Funeral service held for Judge Damon J. Keith in Detroit
Service honored civil rights icon
DETROIT – The funeral for Judge Damon J. Keith was held Monday morning in Detroit.
Keith, a grandson of slaves and figure in the civil rights movement who as a federal judge was sued by President Richard Nixon over a ruling against warrantless wiretaps, died on April 28. He was 96.
Watch the full service below:
LIVE COVERAGE: Funeral service for Judge Damon J. Keith in DetroitPosted by WDIV Local 4 / ClickOnDetroit on Monday, May 13, 2019
Keith died in Detroit, the city where the prominent lawyer was appointed in 1967 to the U.S. District Court, according to the Swanson Funeral Home.
Keith served more than 50 years in the federal courts, and before his death still heard cases about four times a year at the 6th U.S. Circuit Court of Appeals in Cincinnati.
A revered figure in Detroit for years, Keith captured the nation’s attention with the wiretapping case against Nixon and Attorney General John Mitchell in 1971. Keith said they couldn’t engage in the warrantless wiretapping of three people suspected of conspiring to destroy government property. The decision was affirmed by the appellate court, and the Nixon administration appealed and sued Keith personally. The case went all the way to the Supreme Court, where the judge prevailed in what became known as “the Keith case.”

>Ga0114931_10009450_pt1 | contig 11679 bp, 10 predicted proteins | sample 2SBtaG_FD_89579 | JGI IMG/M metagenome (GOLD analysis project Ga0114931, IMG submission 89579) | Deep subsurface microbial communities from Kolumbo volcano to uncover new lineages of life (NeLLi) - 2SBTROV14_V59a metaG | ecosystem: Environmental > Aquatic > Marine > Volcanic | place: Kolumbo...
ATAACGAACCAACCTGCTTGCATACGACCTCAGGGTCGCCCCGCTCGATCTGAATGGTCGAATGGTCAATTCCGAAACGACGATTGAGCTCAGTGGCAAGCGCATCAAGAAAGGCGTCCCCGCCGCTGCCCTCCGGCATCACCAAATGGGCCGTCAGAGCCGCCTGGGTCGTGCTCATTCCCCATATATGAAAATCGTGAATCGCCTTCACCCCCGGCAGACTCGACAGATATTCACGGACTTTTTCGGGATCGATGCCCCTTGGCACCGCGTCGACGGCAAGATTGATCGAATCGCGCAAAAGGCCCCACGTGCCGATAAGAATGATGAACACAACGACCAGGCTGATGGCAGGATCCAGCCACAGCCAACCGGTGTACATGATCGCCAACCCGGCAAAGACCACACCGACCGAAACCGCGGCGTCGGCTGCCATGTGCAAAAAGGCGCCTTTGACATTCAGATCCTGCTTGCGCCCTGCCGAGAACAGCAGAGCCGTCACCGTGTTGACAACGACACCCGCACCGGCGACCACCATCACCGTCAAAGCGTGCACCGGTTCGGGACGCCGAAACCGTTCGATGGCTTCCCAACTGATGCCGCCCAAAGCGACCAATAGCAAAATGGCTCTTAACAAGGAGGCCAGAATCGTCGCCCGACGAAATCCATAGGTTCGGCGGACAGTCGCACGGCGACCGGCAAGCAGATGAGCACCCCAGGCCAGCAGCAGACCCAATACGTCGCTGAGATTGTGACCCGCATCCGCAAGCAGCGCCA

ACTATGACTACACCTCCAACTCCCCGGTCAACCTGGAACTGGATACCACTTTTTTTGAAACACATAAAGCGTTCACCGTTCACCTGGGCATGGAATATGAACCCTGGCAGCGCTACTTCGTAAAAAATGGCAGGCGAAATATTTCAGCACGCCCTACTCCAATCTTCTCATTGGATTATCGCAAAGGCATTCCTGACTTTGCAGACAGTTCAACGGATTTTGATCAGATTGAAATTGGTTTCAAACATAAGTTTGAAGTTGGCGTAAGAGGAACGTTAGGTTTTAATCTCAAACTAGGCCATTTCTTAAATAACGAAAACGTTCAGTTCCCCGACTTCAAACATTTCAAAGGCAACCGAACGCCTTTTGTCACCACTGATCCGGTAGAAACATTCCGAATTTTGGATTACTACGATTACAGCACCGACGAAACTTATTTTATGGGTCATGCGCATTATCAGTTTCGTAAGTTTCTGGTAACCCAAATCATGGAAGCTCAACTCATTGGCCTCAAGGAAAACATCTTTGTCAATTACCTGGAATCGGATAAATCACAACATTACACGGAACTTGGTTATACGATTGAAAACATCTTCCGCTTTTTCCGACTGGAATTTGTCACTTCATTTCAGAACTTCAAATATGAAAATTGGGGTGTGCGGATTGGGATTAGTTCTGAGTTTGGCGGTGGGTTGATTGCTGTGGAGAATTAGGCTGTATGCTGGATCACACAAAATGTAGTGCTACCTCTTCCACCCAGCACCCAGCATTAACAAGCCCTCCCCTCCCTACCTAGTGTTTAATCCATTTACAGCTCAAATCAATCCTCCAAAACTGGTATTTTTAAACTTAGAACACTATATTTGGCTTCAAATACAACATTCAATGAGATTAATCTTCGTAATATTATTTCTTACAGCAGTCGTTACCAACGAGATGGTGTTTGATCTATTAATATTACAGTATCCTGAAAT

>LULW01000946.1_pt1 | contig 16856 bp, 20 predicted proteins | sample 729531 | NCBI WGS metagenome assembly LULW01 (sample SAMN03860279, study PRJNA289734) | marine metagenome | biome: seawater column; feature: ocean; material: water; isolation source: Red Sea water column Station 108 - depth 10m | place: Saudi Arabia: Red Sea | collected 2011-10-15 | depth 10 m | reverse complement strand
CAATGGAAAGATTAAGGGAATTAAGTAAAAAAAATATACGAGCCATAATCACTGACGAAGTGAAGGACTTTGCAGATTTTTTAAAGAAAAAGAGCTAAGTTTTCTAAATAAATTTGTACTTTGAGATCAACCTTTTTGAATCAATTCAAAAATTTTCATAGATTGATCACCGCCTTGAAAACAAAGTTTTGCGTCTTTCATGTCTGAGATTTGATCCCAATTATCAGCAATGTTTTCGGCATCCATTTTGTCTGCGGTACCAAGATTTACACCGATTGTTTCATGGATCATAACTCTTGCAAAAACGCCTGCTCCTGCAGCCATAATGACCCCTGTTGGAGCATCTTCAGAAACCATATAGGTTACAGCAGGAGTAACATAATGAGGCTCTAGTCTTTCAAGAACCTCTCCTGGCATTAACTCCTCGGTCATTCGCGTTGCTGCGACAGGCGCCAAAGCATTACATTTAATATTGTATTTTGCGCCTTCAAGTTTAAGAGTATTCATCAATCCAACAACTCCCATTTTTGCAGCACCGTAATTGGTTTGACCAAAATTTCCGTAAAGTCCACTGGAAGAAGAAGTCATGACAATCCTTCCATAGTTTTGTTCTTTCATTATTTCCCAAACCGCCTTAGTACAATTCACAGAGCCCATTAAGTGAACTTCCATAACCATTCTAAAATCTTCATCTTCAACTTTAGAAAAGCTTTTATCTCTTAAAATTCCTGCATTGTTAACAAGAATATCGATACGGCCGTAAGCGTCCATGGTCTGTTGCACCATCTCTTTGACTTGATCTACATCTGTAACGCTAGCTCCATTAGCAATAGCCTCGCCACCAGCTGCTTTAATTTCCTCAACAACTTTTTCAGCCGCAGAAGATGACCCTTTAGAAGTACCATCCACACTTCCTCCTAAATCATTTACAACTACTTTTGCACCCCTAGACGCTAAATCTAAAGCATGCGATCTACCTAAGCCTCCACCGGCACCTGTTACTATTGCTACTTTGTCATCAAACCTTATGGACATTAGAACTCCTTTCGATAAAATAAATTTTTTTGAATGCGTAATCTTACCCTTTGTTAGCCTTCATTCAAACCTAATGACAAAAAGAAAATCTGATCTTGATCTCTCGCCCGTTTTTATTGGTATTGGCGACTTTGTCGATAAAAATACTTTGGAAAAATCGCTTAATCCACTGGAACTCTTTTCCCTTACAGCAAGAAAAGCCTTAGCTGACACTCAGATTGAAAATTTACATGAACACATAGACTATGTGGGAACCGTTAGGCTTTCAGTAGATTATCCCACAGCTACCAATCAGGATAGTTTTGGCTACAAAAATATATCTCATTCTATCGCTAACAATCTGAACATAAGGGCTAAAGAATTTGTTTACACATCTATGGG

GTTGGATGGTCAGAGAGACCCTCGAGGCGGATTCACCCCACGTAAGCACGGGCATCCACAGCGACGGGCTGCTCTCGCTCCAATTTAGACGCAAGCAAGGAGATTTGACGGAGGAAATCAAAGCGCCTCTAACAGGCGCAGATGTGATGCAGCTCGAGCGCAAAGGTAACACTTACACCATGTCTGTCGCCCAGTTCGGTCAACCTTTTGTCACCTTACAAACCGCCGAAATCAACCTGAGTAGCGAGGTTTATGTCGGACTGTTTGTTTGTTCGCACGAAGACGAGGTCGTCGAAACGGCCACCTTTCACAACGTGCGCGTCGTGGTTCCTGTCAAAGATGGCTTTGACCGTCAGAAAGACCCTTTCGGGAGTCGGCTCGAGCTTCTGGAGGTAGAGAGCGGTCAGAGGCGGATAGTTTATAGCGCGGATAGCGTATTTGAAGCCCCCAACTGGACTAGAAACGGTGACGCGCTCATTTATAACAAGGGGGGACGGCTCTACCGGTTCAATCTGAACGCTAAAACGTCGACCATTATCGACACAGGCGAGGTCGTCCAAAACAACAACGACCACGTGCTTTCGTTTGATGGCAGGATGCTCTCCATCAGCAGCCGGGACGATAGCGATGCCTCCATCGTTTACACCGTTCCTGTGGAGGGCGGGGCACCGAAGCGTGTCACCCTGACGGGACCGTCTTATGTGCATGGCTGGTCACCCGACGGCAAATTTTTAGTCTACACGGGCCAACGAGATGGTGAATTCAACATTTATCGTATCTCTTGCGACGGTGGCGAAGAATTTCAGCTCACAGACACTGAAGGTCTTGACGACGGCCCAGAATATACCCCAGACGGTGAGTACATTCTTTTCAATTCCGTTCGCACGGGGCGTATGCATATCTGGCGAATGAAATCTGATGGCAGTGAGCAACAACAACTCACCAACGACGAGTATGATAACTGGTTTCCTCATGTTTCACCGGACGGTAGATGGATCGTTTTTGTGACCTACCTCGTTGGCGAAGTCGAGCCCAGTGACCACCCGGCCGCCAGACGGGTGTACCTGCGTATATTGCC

Keith revisited the civil liberties theme roughly 30 years later in an opinion that said President George W. Bush couldn’t conduct secret deportation hearings of terrorism suspects. Keith’s opinion contained the line, “Democracies die behind closed doors.” A similar phrase — “Democracy dies in darkness” — is now the slogan of The Washington Post, which has credited Keith.
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